Through the months of January and February, it felt like I almost moved in with the Springdale School District. During these two months, I was able to spend 12 full training days with just over 100 Springdale administrators and instructional facilitators ranging from PreK through Middle School. During this training, a few things stood out to me about this group that I have felt compelled to share.
First, I praise these leaders in their district for the dedication to the learning and to their students throughout the training. As a professional development trainer, I see many groups and various participant profiles emerge. You have the genuinely interested, the authentic learners, the ones you have to win over, and the ones who are basically punching a time-clock because someone is requiring that they attend. Day by day, I was struck by the very large percentage of truly engaged learners who wanted to know more about the science of reading and who wanted to adjust and update their instructional practices. Each visit, I had the pleasure of hearing stories from their schools where they were trying these new things and looking into their current practices. It was refreshing to say the least.
Shared responsibility also stood out to me from this group. I knew walking in that each day would be approximately half administrators and half instructional facilitators. I did not know which participants served in which role, and it was a new experience for me not to be able to tell. The teamwork and curricular knowledge between these groups flowed as they sat together and worked together. Privately, I spent the discussion times trying to figure out (without looking or asking) which role each participant played in their school. I have to say… I was not always accurate. When principals and facilitators function as a team, it is such a blessing to their students.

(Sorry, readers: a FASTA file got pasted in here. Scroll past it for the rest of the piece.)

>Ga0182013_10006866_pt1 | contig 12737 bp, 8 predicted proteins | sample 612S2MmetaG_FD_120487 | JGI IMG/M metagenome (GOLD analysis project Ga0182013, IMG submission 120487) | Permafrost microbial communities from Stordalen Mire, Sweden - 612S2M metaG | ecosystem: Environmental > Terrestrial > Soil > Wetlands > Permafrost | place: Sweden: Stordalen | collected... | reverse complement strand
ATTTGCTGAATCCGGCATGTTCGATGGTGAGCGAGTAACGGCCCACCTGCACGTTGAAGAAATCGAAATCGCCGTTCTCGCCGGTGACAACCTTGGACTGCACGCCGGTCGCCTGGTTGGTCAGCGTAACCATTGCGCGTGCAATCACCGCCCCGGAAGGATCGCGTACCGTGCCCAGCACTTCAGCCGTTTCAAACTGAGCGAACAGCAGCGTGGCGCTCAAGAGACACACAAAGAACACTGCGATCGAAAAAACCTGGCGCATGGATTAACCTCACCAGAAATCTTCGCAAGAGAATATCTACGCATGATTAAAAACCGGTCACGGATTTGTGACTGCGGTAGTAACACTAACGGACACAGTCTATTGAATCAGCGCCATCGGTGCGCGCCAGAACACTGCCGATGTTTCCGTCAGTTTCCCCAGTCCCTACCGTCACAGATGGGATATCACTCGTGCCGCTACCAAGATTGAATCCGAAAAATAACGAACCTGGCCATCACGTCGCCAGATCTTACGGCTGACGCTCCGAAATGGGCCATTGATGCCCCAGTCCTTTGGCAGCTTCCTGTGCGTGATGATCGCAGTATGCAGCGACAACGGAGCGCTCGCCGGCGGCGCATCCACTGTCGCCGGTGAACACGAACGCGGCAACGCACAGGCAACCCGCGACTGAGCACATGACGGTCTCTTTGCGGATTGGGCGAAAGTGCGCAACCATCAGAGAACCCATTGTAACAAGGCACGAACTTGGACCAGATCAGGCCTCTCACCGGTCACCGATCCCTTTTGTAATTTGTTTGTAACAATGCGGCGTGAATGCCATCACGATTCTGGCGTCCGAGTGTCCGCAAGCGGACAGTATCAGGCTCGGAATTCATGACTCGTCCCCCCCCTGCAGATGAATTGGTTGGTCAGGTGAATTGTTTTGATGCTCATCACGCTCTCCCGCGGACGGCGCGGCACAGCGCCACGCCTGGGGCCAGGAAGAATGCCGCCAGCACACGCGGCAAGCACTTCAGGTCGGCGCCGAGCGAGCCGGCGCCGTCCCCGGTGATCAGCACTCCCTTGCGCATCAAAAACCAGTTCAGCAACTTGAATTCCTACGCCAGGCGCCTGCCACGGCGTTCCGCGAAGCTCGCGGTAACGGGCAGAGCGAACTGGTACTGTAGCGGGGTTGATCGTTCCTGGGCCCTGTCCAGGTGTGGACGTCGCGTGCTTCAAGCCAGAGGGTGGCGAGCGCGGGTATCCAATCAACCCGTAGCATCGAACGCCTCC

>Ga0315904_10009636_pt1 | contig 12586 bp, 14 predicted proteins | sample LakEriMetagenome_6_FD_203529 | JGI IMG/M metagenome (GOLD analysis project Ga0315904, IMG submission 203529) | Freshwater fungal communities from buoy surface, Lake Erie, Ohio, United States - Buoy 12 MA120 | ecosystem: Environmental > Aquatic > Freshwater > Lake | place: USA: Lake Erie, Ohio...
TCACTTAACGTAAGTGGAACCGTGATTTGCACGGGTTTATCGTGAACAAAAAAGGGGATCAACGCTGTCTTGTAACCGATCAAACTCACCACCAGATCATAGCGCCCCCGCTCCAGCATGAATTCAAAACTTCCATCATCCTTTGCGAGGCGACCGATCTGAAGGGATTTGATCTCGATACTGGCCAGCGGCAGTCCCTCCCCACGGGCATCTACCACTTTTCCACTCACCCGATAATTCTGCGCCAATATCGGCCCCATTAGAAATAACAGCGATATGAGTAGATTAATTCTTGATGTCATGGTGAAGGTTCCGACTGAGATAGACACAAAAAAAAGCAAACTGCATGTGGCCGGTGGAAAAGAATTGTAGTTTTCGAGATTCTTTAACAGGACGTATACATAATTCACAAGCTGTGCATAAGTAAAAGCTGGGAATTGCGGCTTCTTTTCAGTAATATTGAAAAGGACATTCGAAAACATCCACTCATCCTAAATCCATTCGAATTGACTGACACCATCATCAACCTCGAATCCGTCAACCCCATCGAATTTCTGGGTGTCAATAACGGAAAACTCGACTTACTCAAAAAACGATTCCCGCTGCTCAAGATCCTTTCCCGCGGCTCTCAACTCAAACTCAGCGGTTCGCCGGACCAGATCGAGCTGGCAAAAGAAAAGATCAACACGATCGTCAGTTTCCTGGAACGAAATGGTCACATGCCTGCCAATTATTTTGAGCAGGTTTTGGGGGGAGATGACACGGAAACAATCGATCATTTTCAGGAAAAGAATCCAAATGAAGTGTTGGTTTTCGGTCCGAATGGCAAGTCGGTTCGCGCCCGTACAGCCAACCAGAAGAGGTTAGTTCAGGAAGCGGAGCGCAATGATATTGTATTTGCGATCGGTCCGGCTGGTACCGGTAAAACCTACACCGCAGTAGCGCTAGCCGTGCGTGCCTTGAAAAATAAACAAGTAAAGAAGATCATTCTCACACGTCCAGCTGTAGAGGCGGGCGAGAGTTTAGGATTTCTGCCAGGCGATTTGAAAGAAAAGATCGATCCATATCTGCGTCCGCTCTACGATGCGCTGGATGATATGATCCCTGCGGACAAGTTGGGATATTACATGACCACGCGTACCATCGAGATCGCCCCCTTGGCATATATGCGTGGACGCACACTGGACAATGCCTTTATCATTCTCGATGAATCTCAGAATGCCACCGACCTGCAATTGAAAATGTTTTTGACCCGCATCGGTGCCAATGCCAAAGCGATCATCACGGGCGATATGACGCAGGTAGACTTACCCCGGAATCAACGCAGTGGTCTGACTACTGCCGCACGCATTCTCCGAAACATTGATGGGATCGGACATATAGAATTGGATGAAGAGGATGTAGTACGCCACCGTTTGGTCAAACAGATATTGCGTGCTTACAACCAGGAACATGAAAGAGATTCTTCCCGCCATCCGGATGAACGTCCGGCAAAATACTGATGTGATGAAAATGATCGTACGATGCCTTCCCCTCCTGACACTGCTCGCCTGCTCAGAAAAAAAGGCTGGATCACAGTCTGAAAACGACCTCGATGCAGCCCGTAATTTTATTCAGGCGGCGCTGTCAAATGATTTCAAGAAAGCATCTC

Thinking back to this place and this training, I can’t help but smile at the activities that were planned for the group. Beginning and ending with five minutes of fun, planned by an administrator, set such a positive tone. From cheers to themed clothing, awards to game shows, and even a whole script incorporating every brand of deodorant out there (and some I still think might be made up), the group went out of their way to start each day in an engaging, community-building activity. (Thanks Maribel) The group surprised me at the end with a Marshallese farewell ceremony which showered me with thanks and kindness— not to mention enough Sonic cards to feed my Diet Dr. Pepper habit for a couple weeks. (For those of you who are wondering, yes, I have used the pizza pan holster in class.)
Springdale, you left your mark on me during our time together. You are an impressive group. Megan and Linda, thanks for inviting me to come. I very much look forward to working with many of you again this summer in various workshops.
I guess there’s not much else to say other than… BRAINSread, and Springdale Leads!